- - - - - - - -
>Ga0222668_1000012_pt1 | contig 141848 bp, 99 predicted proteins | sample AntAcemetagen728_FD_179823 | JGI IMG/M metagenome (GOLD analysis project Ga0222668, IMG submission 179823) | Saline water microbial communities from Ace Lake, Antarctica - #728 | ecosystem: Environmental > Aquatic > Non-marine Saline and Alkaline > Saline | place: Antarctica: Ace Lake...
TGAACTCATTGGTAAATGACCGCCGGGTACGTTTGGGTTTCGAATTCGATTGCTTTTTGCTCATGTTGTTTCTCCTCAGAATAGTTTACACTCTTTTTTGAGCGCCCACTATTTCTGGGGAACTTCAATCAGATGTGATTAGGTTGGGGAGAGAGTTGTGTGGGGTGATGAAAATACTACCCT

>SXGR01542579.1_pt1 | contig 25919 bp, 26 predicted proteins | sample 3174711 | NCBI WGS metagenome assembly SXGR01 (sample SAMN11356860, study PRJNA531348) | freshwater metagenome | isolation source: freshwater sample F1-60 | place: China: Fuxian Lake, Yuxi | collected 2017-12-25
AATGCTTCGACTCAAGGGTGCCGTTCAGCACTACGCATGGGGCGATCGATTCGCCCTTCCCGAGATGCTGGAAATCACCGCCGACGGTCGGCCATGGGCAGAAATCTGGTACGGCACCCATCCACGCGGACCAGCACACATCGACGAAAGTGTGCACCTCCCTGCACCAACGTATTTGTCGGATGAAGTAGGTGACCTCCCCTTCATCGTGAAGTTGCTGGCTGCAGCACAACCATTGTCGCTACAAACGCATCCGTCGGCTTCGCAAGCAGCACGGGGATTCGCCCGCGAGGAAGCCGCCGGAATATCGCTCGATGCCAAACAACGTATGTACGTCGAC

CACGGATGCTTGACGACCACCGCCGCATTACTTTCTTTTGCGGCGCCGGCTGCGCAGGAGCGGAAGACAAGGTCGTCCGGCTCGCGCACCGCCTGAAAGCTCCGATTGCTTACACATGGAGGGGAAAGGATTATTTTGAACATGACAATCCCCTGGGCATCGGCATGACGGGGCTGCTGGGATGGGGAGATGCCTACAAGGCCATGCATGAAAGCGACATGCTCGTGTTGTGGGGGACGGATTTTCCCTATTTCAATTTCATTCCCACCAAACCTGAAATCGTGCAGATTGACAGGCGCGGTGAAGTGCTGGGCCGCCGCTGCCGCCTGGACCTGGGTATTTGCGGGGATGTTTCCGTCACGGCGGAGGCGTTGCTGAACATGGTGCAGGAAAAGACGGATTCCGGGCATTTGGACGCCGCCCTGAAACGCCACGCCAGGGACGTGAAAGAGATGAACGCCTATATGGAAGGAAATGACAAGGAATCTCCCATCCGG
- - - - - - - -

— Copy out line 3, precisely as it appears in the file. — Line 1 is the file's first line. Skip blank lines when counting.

>SXGR01542579.1_pt1 | contig 25919 bp, 26 predicted proteins | sample 3174711 | NCBI WGS metagenome assembly SXGR01 (sample SAMN11356860, study PRJNA531348) | freshwater metagenome | isolation source: freshwater sample F1-60 | place: China: Fuxian Lake, Yuxi | collected 2017-12-25